The weather has broken open lately and now, finally, the days are warmer and the smell of spring rises from the ground. Lately I've been finding myself in parking lots in the early mornings, or as dusk falls, and I'll cut my engine so I can listen to the silence as the sun climbs higher or the moon illuminates. I'm not always sure why I do this; sometimes it is an unconscious reminder that there is a grander story than the small details of my own mundane. It is a fallback on natural rhythms; I can run as fast as I want to in a day, but a miracle edges it open and a miracle pins it closed again. Every time. Ultimately, I don't have control.
I need to remember that sometimes because so often I fight for control. I might not look like the average control freak, though. My life usually looks more like a collage or mosaic than a linear progression of events. I don't line up anything in neat rows; I prefer stacks. I like some chaos and unpredictability in my daily life and I only use an organized calendar so other people know where I am. My preferred method of schedule organization consist of scattered, random lists ranging from remembering to send an email to "don't forget pens" to reminding myself to lighten up a little. I have friends who organize their closets and desks at home with special containers and jars with labels because it clears their mind and allows space into their lives. I maintain basic levels of organization because if I organize things too well, I just lose them. A little while ago, a portion of my wardrobe mysteriously migrated into my car (always be prepared for impromptu sleepovers, that's my theory). I like the "lived in" feel of a space. Not like a tornado just ripped through, but "lived in." Also, if I ever wear socks, they probably won't be matching. Some things are just a little more important in life.
I still like to feel like I am in control of the bigger issues in life, but I think that this is a natural and universal human desire. At my last doctor's appointment for my back and digestion issues (or Ankylosing Spondylitis, if you'd rather be fancy about it), we determined that my current treatment was making the inflammation and pain worse rather than controlling it. She advised that I do a four week trial in which I would not eat any gluten, dairy, eggs, soy, sugar or peanuts to rule out allergies and Celiac disease because, apparently, where there is one auto-immune disease, there are often two. I seem to be a prime candidate.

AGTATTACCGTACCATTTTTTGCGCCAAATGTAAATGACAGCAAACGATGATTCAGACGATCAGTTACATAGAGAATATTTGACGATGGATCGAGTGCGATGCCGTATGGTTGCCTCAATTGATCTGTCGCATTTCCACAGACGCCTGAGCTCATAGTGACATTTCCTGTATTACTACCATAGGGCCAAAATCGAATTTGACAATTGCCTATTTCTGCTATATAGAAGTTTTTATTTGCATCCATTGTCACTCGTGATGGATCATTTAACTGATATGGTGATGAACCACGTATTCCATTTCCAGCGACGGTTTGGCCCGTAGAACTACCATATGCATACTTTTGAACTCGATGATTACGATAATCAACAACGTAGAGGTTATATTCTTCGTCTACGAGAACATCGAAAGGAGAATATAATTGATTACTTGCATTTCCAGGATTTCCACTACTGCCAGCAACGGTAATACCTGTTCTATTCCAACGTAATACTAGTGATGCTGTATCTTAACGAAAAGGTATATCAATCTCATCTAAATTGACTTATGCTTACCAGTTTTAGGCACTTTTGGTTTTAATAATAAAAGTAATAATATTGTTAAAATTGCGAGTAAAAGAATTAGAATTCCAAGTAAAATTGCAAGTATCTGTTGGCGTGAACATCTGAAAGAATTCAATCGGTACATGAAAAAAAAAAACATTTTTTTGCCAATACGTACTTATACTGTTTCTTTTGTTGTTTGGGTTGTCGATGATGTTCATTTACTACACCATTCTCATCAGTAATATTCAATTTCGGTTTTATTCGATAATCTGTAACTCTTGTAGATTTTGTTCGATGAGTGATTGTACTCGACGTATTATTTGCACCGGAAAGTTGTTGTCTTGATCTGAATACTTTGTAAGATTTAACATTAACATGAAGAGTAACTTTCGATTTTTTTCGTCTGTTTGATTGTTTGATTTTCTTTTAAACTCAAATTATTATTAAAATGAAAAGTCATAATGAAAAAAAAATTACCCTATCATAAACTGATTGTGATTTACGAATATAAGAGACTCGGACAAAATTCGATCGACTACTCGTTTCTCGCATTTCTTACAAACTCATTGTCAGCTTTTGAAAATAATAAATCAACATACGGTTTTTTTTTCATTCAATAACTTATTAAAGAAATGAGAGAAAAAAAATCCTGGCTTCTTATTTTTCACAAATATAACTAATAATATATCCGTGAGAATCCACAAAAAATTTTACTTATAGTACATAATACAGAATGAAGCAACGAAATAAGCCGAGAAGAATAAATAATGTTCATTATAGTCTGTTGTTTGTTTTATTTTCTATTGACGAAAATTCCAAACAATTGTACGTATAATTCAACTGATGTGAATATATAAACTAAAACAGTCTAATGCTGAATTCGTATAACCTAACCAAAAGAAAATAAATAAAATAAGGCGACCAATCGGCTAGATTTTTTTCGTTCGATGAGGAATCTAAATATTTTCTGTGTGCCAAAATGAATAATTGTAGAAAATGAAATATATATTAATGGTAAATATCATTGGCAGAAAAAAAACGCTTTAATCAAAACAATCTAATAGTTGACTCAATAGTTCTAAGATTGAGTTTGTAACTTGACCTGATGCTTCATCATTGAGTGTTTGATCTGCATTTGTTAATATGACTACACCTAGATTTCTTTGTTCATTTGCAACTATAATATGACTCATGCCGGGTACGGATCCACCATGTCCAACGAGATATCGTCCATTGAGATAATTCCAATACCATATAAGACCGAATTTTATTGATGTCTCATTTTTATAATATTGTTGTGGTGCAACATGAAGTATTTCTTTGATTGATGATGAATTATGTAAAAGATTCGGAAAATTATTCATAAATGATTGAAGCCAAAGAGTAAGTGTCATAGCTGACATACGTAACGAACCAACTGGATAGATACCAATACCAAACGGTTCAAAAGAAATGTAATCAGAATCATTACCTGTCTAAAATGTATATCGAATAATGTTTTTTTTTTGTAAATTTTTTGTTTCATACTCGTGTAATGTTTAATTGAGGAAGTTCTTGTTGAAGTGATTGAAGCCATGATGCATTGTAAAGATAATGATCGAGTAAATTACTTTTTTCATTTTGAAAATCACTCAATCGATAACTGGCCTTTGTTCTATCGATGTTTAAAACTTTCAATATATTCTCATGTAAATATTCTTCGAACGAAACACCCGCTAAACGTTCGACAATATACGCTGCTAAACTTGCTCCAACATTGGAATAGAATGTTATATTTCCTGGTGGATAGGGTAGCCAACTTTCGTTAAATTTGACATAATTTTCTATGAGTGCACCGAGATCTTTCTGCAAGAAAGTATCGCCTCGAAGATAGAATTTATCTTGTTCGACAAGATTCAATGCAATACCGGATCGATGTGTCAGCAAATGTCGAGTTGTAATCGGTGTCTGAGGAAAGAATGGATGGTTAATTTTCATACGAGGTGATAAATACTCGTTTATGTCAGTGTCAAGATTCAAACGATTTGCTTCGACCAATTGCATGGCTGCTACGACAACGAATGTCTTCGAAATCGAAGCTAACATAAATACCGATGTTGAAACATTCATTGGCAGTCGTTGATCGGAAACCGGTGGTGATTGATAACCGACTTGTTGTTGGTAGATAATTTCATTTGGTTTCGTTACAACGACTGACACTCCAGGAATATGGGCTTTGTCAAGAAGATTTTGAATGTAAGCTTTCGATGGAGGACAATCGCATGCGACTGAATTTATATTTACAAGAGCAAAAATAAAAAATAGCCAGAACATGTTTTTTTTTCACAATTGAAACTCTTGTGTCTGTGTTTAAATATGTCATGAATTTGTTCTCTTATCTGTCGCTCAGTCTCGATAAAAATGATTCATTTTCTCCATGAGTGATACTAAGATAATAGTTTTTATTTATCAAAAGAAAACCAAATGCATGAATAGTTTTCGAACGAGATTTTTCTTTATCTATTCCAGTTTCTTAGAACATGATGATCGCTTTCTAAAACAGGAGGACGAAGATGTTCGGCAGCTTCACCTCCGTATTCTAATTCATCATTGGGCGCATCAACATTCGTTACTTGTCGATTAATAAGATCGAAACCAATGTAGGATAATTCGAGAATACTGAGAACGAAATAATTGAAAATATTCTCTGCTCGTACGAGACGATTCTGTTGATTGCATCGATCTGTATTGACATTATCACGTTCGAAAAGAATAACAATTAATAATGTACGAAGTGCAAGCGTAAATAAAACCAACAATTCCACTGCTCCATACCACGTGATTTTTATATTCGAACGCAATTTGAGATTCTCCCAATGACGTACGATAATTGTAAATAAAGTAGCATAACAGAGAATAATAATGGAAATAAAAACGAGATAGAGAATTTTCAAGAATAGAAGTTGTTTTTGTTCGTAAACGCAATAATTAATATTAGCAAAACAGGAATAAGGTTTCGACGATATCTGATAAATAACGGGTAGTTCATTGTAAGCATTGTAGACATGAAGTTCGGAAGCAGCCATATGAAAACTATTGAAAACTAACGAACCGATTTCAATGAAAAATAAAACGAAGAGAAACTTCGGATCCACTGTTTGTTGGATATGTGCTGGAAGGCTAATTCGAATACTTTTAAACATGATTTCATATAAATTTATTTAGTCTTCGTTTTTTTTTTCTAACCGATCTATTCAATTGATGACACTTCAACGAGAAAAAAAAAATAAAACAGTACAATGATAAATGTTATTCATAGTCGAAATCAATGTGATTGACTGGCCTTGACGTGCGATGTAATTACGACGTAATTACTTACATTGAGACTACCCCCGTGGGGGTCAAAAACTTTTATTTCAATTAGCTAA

A stone overturned and suddenly my road stretched longer and I felt impossibly old and out of control. Two diseases in one body and I'm only eighteen? What will I feel like when I'm seventy? Will I even be able to move? What will I eat for four weeks? Why did this happen on the day I decided to stop drinking coffee? God, why is there so much pain and brokenness twisted into our bodies? The questions burn and I'm standing in the middle of the flurry, attempting to regain balance and bearings and ward off the anger that sits in the wings, waiting to press in.
How do I navigate this one? The truth is that I could stay perpetually trapped in my "why" questions and shake my fist at God or dissolve in self-pity. I could fall apart because I can't see the future and there's nothing that I can do to prevent it from coming. My other choice is to trust that God holds my future and do my best to effectively, even creatively, overcome this hurdle by His grace. Worrying too much about the future stunts the present and I can only live moment by moment, day by day. I think that this is why I intentionally pause for the sunrise and the moon's debut. Rise and fall. This day is a gift, this day is past. Breathe in and breathe out. I am still here...
Where are you now? Where are your feet? It's so easy to become overwhelmed by the tangle and pull of life, but we live through a string of small moments. Start here, where your feet are planted. You can choose to walk on holy ground and pay attention to how God may be working, moving, through your life. He's in the details, he's in the life-altering events. He's intricately woven through every moment. He's above it all, in it all, and through it all. Sometimes it may seem like he is distant; I've known this too. He may not always feel close. In times like these, I try to think of Job who did not say, "I feel that my Redeemer lives," but rather "I know that my Redeemer lives." (Job 19:25) Pursue God with your questions, release the doubts and rest in him. He sees and knows more than you can even conceive.
If nothing else, my physical pain keeps me humble and dependant on God. I see his strength working often through my weakness. I am thankful that my health isn't any worse. In the grand scale of life, my health problems are comparatively minor. I've seen suffering to the death, and that keeps my perspective healthy. I have prayed for personal healing, though, and I've been given small answers to prayer in the form of temporary pain relief. Small gifts of grace are signposts of His faithfulness to me; new mercy unfolds with every sunrise.